However, at a more fundamental level, another ‘layer’ of theorisation links the sexual violence against women in conflict to the concept of patriarchy: crucial to understanding the links between violence against women in conflict and violence against women in all other contexts is an examination of the discriminatory structures and beliefs which permeate our societies, and the positions (both literal and symbolic) which women hold in them. Deeply held patriarchal beliefs and strong patriarchal social relations are necessary factors in engendering high levels of sexual violence against women, and to the ‘success’ of rape as a strategy to humiliate and undermine male opposition forces (Pankhurst, 2008, p.306). Rape of enemy women in conflict can be seen as being aimed at men, through the use of a woman’s body as a vessel (IRIN, 2004, p.7), violating both men’s honour and their exclusive right to sexual possession of his woman as his property (Copelon, 2002, p.196). Thus, the rape of women as a strategy designed to humiliate men and the community ‘reflects the fundamental objectification of women. Women are the target of the abuse at the same time as their subjectivity is completely denied’ (Copelon, 2002, p.203). However, the fact that rape is fundamentally violence against women – against their body, autonomy, integrity, security, and self-esteem – is often obscured (Copelon, 2002, p.197). Crucially, though, it must be recognised that rape that gets recognition as a war crime is not necessarily any more ‘brutal, relentless or dehumanizing than the ‘private’ rapes of everyday life’ (Copelon, 2002, p.204).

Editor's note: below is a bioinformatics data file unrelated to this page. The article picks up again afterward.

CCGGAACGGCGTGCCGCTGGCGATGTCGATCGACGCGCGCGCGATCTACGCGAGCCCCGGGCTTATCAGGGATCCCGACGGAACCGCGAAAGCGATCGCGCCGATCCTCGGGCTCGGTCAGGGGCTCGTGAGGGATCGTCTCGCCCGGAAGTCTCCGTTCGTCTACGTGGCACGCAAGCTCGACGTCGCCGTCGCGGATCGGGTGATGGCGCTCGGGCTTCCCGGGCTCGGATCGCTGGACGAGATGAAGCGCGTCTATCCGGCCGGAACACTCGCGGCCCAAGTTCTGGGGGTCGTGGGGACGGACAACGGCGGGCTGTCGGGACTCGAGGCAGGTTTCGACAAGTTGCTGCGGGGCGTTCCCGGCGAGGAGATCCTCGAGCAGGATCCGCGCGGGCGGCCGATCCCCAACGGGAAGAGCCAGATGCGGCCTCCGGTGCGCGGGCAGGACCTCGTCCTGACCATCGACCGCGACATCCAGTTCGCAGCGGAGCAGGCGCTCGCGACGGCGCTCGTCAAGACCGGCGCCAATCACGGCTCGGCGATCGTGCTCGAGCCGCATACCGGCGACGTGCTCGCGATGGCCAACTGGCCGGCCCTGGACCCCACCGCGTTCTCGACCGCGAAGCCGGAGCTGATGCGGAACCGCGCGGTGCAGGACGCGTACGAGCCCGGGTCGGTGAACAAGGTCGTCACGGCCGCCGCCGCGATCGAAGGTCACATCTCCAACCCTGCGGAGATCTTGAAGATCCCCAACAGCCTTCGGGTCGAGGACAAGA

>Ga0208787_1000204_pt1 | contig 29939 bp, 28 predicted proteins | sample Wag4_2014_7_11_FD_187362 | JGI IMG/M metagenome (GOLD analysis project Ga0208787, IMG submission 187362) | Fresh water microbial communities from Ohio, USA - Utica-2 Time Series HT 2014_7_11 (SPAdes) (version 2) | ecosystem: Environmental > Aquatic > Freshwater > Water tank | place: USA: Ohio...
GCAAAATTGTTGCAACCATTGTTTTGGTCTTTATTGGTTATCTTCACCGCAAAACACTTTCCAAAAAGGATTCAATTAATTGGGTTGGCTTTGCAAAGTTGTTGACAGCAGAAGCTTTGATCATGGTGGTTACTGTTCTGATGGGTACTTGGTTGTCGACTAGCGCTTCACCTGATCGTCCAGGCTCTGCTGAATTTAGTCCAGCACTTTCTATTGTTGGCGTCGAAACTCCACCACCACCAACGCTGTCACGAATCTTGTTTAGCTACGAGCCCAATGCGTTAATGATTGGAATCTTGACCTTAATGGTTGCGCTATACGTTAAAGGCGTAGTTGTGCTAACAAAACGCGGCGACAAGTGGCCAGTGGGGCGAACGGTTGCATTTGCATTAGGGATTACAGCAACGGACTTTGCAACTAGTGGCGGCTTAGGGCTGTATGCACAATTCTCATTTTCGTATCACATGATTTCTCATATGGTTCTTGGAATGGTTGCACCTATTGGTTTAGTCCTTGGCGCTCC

The issues discussed in the preceding sections of the essay can be directly illustrated with reference to the situation in Guatemala, where the extreme and widespread levels of violence and brutality against women during the civil war can be seen both as an effect of the deeply patriarchal nature of Guatemalan society prior to and during the conflict (Jackson, 2007), and as a cause of the continuing extreme violence against women, and the acceptance of gender-based violence, in the country today.